Even advanced Christians seem to be utterly in ignorance of this divine ruling, and hence professed Christians are often the most pronounced scandal-mongers. Yet this is one of the few special, specific commandments given by our Lord; and considered in connection with the statement, Ye are my disciples if ye do whatever I command you, its constant violation proves that many are not far advanced in discipleship.
R3595 [col. 1 ¶7, 8]:
If any Brother or Sister begins to you an evil report of others, stop him at once, kindly, but firmly. "Have no fellowship with the unfruitful works of darkness but rather reprove them." Refuse to have any share in this violation of our Master's commands, which does great mischief in the Church. Supposing the Brother or Sister to be only a "babe" in spiritual matters, call attention to the Lord's ruling on the subject, Matt. 18:15, and 1 Tim. 5:19. If the conversation is not directed to you but merely in your hearing, promptly show your disapproval by withdrawing.
If, after having his attention called to the Lord's command on this subject, the slanderer still persists in "evil-speaking," "back-biting" and telling you his "evil surmisings," reprove him more sharply, saying as you go,--I cannot, must not hear you; for if I did, I would be as criminal in the matter as you are--violating the Lord's command. And even if I were to hear your story, I could not believe it; for the Christian who does not respect the Lord's Word and follow his plan of redress for grievances, shows so little of the Lord's spirit that his word can not be trusted. He who twists and dodges the Lord's words would not hesitate to twist and misrepresent the words and deeds of fellow-disciples. If to any extent you listen to such conversation or express "sympathy" with it or with the gossiper or slanderer, you are a partner in the sin and in all its consequences; and if a "root of bitterness" is thus developed, you are more than likely to be one of those "defiled" by it.--Heb. 12:15.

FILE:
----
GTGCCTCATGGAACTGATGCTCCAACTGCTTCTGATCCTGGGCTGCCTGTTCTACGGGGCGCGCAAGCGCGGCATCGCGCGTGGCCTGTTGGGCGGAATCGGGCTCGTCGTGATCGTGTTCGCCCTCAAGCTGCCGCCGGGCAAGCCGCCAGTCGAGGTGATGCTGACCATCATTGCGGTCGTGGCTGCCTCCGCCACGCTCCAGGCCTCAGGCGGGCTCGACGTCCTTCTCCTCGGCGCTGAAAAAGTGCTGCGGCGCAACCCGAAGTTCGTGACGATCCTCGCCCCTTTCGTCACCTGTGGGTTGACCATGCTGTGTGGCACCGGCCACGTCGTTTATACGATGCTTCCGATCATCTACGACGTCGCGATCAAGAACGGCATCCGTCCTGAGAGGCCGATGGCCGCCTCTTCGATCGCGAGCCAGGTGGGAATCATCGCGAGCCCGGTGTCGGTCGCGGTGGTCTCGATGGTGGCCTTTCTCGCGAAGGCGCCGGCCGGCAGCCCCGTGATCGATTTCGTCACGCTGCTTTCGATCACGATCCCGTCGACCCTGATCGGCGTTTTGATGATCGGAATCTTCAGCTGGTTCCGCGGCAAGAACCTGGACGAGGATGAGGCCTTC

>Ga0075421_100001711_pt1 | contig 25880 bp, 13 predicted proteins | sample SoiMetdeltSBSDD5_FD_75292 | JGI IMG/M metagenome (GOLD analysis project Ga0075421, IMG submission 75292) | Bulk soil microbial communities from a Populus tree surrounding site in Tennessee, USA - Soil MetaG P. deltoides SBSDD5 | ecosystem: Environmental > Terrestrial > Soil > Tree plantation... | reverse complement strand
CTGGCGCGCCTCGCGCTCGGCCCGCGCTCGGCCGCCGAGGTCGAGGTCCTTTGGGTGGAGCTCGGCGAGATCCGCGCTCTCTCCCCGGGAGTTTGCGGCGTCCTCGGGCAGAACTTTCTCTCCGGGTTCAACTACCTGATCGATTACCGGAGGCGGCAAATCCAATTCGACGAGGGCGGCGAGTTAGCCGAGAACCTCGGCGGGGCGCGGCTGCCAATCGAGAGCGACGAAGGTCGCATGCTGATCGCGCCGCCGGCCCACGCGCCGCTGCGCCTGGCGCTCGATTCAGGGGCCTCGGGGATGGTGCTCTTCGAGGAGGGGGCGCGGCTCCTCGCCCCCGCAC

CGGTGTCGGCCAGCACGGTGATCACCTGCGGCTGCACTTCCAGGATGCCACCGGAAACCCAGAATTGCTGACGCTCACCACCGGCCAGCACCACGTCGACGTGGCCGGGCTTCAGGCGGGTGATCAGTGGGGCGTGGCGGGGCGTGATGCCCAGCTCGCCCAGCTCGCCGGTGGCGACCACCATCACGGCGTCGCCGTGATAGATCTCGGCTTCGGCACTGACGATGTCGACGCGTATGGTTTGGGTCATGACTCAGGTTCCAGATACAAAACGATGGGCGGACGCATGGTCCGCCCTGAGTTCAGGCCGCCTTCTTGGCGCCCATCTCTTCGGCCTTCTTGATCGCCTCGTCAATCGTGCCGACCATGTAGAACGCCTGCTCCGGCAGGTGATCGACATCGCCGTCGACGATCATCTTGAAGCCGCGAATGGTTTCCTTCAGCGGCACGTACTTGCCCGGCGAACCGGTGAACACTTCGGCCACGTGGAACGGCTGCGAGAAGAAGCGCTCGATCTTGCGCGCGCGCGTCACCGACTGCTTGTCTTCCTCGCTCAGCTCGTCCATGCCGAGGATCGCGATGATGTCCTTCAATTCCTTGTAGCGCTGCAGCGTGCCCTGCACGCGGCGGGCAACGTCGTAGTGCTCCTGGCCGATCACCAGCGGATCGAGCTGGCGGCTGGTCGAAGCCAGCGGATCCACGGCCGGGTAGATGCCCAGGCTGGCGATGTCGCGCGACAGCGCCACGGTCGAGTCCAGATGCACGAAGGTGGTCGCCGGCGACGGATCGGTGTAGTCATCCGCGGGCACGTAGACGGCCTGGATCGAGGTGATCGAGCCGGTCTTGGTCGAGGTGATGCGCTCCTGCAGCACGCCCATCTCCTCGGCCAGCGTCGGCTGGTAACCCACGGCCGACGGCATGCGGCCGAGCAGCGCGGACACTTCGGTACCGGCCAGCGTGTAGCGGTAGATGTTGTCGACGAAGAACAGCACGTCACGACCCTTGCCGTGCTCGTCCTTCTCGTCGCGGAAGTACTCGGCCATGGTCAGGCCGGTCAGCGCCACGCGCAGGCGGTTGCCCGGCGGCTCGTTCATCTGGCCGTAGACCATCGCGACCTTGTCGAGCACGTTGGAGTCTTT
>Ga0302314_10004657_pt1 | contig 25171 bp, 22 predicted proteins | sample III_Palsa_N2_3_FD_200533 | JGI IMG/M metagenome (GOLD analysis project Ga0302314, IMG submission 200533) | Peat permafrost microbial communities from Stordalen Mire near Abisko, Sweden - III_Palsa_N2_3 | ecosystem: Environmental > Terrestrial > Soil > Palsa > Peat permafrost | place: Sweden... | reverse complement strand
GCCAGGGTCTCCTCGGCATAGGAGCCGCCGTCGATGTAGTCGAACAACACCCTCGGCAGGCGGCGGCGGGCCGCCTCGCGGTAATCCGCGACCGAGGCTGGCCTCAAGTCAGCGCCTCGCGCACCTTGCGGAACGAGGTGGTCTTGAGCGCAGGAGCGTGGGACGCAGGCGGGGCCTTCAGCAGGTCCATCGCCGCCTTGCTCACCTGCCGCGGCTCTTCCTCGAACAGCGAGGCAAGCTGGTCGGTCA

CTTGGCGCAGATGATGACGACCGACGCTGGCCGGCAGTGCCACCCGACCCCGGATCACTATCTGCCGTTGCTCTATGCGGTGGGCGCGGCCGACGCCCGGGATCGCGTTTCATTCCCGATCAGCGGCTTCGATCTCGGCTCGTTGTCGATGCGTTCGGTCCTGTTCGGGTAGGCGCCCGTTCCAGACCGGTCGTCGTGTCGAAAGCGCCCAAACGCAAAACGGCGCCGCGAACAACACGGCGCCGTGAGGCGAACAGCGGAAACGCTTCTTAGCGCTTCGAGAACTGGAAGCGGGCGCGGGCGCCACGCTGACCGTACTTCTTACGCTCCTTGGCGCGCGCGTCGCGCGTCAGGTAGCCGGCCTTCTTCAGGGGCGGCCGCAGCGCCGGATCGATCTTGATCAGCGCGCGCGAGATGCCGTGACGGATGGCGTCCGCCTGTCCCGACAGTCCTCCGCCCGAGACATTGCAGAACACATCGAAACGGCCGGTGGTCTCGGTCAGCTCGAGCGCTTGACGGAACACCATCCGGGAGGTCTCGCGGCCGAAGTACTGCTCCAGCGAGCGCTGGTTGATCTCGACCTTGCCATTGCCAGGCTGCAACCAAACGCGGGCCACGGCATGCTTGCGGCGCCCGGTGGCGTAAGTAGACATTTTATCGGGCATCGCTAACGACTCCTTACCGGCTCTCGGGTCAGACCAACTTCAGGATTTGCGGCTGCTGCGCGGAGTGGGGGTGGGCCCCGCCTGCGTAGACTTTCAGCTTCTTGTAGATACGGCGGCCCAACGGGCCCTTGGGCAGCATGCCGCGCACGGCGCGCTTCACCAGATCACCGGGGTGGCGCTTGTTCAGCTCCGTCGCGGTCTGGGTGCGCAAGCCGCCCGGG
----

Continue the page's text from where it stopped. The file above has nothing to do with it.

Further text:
F586 to F588--"Blessing God and Cursing Men"
No wonder the Apostle James terms the tongue an unruly member, full of deadly poison! No wonder he declares that it is the most difficult member of our bodies to govern! No wonder he says that it sets on fire the course of nature! (James, Chap. 3) Who has not had experience along these lines? Who does not know that at least one-half the difficulties of life are traceable to unruly tongues; that hasty and impetuous words have involved wars costing millions of money and hundreds of thousands of lives; that they are also at the foundation of one-half the lawsuits, and more than one-half of the domestic troubles which have affected our race for the past six thousand years! The Apostle declares respecting the tongue, "Therewith bless [praise] we God, and therewith curse [injure, defame, blight] we men, made in the image of God. My brethren, these things ought not so to be." (Verse 9) The Christian who merely has attained to the standard of not stealing from his neighbor, or not murdering him but who commits depredations upon that neighbor with his tongue--wounding or slaying or stealing his reputation, his good name--is a Christian who has made very little progress in the right way, and who is still far from the Kingdom of heaven condition.